Pancreatic Cancer Drug Granted Orphan Designation

IT-139 downregulates GRP78 and may reduce proliferation in pancreatic cancer cells.

Intezyne Technologies recently announced that IT-139 received orphan drug designation for the treatment of pancreatic cancer. IT-139 is the most advanced GRP78 inhibitor in development for solid tumors, according to a press release.

The orphan drug designation will allow for 7 years of post-approval market exclusivity, FDA assistance, and exemption from Prescription Drug User Fee Act payments.

"Our receipt of an orphan drug designation for IT-139 in pancreatic cancer is an exciting regulatory milestone for Intezyne and a critical step towards clinical advancement of this promising first-in-class therapy addressing an unmet need," said Carolyn Paradise, MD, chief medical officer of Intezyne. "Pancreatic cancer is currently the fourth most common cancer in the US, with approximately 54,000 new diagnoses annually, the majority of which are diagnosed only after their cancer has spread locally and/or metastasized to distant organs. Sadly, pancreatic cancer has proven extremely difficult to treat, with 1-year and 5-year survival rates of only 20% and 8%, respectively — rates which we hope to improve with IT-139."

During a phase 1 clinical trial, patients were administered IT-139 on days 1, 8, and 15 of a 28-day cycle. The primary objective of the trial was to determine the safety, tolerability, and maximum-tolerated dose.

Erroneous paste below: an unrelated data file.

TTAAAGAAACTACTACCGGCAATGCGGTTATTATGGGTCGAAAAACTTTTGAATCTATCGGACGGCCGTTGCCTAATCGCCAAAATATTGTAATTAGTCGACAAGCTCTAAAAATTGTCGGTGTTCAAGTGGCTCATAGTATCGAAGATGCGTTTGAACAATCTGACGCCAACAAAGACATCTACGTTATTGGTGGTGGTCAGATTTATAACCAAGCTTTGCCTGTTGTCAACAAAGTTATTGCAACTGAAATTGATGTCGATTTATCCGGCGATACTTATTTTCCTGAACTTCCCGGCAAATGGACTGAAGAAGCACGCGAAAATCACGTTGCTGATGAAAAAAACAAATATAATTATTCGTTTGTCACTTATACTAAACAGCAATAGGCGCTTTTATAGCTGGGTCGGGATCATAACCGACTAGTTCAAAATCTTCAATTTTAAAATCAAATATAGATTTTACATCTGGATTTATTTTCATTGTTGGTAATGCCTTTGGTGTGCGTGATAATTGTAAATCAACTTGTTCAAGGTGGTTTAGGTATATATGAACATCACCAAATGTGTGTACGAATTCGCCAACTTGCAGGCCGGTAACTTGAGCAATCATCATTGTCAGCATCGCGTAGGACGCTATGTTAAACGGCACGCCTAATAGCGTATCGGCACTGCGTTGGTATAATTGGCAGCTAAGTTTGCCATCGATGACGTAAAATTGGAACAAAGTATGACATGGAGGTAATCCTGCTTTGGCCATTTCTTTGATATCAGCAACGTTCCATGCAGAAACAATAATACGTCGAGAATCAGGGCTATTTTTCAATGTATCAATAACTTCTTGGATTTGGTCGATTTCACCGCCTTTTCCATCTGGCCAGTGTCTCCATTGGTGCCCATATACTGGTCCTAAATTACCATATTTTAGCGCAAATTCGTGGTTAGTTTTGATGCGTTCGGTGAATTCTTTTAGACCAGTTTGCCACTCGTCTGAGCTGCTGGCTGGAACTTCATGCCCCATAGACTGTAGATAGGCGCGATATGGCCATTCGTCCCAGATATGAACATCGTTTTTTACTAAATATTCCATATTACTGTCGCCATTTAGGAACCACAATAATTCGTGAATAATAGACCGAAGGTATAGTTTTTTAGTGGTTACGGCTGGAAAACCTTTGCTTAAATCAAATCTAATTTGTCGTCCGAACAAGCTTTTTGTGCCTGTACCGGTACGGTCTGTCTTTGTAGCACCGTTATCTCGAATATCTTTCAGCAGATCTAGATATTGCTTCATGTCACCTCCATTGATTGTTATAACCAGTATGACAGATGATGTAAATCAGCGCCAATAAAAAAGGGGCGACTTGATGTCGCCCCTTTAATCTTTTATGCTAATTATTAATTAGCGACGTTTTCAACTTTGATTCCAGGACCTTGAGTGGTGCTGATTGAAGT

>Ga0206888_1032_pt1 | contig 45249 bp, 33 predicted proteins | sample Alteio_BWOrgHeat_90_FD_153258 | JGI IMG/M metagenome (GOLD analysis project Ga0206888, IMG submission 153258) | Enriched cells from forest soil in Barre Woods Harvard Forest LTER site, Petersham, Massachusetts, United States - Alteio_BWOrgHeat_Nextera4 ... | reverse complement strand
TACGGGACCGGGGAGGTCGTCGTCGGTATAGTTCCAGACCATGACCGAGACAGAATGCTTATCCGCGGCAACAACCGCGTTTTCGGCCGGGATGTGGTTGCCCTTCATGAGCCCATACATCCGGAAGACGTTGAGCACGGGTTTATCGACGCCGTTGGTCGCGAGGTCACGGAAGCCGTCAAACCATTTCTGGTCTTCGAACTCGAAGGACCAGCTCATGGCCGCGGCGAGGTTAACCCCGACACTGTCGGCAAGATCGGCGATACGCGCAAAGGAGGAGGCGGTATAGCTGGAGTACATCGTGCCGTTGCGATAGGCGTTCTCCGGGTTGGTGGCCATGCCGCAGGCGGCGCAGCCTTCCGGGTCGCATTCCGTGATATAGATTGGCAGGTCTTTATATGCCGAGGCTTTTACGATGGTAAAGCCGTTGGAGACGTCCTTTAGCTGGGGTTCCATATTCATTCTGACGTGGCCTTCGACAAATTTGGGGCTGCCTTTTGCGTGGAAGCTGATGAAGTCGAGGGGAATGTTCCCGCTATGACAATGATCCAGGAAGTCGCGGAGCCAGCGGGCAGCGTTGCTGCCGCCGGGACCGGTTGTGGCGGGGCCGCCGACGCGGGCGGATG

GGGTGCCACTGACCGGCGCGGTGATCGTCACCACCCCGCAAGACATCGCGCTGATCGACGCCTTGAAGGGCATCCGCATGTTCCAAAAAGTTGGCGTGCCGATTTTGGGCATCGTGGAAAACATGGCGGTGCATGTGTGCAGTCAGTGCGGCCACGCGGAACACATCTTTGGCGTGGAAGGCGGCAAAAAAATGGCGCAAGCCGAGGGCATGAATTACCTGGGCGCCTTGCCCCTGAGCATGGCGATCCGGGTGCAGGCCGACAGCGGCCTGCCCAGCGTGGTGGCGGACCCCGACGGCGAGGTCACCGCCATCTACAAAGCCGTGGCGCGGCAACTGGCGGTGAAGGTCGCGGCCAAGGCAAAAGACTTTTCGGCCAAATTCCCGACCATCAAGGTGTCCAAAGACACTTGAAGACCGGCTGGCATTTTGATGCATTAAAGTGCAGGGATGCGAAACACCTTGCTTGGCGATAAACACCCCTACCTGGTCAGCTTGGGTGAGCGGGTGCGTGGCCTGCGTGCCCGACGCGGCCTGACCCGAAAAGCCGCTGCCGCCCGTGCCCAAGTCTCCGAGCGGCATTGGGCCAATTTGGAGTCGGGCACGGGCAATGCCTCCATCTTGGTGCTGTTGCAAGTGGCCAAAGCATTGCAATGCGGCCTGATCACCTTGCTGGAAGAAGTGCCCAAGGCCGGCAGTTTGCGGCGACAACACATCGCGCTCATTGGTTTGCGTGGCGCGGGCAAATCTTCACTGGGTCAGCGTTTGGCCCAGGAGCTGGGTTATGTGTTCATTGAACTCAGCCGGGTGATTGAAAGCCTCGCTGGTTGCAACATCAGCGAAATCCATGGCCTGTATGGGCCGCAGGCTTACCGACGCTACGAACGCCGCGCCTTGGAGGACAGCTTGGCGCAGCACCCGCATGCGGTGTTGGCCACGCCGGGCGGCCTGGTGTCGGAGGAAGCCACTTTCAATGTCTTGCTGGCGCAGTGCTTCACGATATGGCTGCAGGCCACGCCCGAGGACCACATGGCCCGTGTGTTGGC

Findings from the trial suggest that the drug is well-tolerated, with patients experiencing manageable side effects, according to the release.

“Since completing our Phase 1 monotherapy trial of IT-139, we have been working with academic collaborators to fully characterize IT-139's mechanism of action — efforts which have yielded exciting results thus far,” said Suzanne Bakewell, PhD, vice president, program manager for IT-139. “IT-139 downregulates the stress-induction of GRP78 in cancer cells, a critical cell survival protein that is associated with both drug resistance and tumor proliferation. GRP78 expression is not elevated in the same way in normal cells, leaving them unaffected."

IT-139 works by targeting the GRP78 pathway that cancer cells rely on to proliferate and survive, which is expected to increase the efficacy of cancer drugs.

Intezyne also reported that preclinical studies demonstrated the drug’s synergy as a combination therapy. The investigators discovered that IT-139 increases the anti-cancer activity of first-line therapies for pancreatic cancer, including taxanes, platinums, and gemcitabine, according to the release.

The investigators also found that the experimental drug demonstrated anti-cancer activity in multiple tumor types, according to the release.

The investigators also found that the experimental drug demonstrated anti-cancer activity in multiple tumor types. IT-139 was observed to have the most substantial effect in pancreatic, liver, and lung cancers, according to preclinical data. Investigators also found that IT-139 inhibits metastasis and reduced gemcitabine resistance in pancreatic cancer.

“Intezyne is currently completing cGMP manufacturing for IT-139 in anticipation of initiating one or more combination Phase 1b/2a studies in 2018,” said Kevin Sill, PhD, CEO of Intezyne. “The synergy with low toxicity observed preclinically in combination with existing anti-cancer agents has already generated considerable attention from both investors and potential strategic partners, a number of whom Russell and I will be meeting this week at the 2017 BIO International meeting in San Diego."